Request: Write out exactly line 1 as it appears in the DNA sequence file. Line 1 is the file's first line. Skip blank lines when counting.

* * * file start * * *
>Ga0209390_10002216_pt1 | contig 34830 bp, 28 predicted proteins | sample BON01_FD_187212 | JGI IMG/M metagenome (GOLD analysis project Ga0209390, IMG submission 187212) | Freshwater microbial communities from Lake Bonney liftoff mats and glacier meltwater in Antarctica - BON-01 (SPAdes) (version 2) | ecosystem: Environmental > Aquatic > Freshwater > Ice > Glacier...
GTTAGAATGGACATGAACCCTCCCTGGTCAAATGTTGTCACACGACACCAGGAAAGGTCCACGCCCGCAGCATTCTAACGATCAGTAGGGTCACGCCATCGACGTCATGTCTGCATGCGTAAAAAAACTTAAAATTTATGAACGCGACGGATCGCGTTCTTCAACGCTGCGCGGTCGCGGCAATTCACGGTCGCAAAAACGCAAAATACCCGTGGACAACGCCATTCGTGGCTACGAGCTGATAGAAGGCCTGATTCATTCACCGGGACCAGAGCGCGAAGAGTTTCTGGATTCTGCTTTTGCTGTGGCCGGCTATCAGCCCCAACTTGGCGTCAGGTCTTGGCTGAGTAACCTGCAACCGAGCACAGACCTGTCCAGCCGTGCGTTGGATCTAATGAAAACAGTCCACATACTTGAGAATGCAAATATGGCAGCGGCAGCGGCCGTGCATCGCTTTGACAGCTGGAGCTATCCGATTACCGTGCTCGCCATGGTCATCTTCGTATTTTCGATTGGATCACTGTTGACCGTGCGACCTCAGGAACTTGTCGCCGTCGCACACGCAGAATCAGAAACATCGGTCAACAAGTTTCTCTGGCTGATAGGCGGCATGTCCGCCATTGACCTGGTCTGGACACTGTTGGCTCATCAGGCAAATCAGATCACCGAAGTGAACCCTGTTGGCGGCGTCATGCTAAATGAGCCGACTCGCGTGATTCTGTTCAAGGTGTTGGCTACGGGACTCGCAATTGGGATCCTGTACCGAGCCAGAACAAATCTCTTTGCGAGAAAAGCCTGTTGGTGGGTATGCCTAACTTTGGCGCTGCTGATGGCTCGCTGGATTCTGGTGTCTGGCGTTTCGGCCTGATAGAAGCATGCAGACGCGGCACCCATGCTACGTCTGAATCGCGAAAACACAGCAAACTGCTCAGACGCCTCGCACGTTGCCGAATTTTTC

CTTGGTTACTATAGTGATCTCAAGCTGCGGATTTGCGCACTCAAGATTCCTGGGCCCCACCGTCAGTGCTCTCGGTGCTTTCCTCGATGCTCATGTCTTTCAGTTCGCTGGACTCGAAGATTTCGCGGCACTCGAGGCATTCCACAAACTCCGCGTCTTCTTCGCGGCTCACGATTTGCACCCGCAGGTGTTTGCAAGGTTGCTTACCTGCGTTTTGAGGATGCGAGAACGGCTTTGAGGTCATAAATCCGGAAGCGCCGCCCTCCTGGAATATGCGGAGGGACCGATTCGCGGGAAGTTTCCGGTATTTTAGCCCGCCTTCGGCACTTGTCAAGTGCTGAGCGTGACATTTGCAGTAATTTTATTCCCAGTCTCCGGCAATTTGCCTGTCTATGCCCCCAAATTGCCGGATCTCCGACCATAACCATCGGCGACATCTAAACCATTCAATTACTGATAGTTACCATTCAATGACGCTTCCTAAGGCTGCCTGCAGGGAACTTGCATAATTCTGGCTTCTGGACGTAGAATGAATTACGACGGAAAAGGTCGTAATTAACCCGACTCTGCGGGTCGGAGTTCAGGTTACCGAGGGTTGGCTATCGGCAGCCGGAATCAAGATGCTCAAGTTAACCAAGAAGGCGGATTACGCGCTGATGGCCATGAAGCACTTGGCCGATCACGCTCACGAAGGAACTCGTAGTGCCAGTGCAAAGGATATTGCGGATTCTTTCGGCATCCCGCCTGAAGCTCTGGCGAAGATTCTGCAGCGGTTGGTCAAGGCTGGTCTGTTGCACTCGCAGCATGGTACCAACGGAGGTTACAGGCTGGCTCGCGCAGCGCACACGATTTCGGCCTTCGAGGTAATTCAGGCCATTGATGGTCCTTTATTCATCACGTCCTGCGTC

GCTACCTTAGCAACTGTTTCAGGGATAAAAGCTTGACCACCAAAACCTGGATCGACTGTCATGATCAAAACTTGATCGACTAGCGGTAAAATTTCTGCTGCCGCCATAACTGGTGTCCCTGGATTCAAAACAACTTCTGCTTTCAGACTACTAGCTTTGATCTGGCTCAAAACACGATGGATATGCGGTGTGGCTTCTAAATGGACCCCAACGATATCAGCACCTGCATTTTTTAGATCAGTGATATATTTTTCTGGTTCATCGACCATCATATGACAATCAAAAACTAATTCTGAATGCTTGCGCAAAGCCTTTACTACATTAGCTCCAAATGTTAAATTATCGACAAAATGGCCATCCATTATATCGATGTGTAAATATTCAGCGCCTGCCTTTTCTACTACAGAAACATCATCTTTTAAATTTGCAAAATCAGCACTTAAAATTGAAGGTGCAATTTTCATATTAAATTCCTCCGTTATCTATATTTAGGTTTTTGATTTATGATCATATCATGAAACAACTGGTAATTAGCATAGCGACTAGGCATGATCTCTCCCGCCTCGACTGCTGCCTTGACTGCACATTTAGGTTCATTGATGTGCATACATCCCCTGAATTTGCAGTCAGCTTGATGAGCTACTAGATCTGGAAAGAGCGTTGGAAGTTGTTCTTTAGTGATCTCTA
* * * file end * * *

>Ga0209390_10002216_pt1 | contig 34830 bp, 28 predicted proteins | sample BON01_FD_187212 | JGI IMG/M metagenome (GOLD analysis project Ga0209390, IMG submission 187212) | Freshwater microbial communities from Lake Bonney liftoff mats and glacier meltwater in Antarctica - BON-01 (SPAdes) (version 2) | ecosystem: Environmental > Aquatic > Freshwater > Ice > Glacier...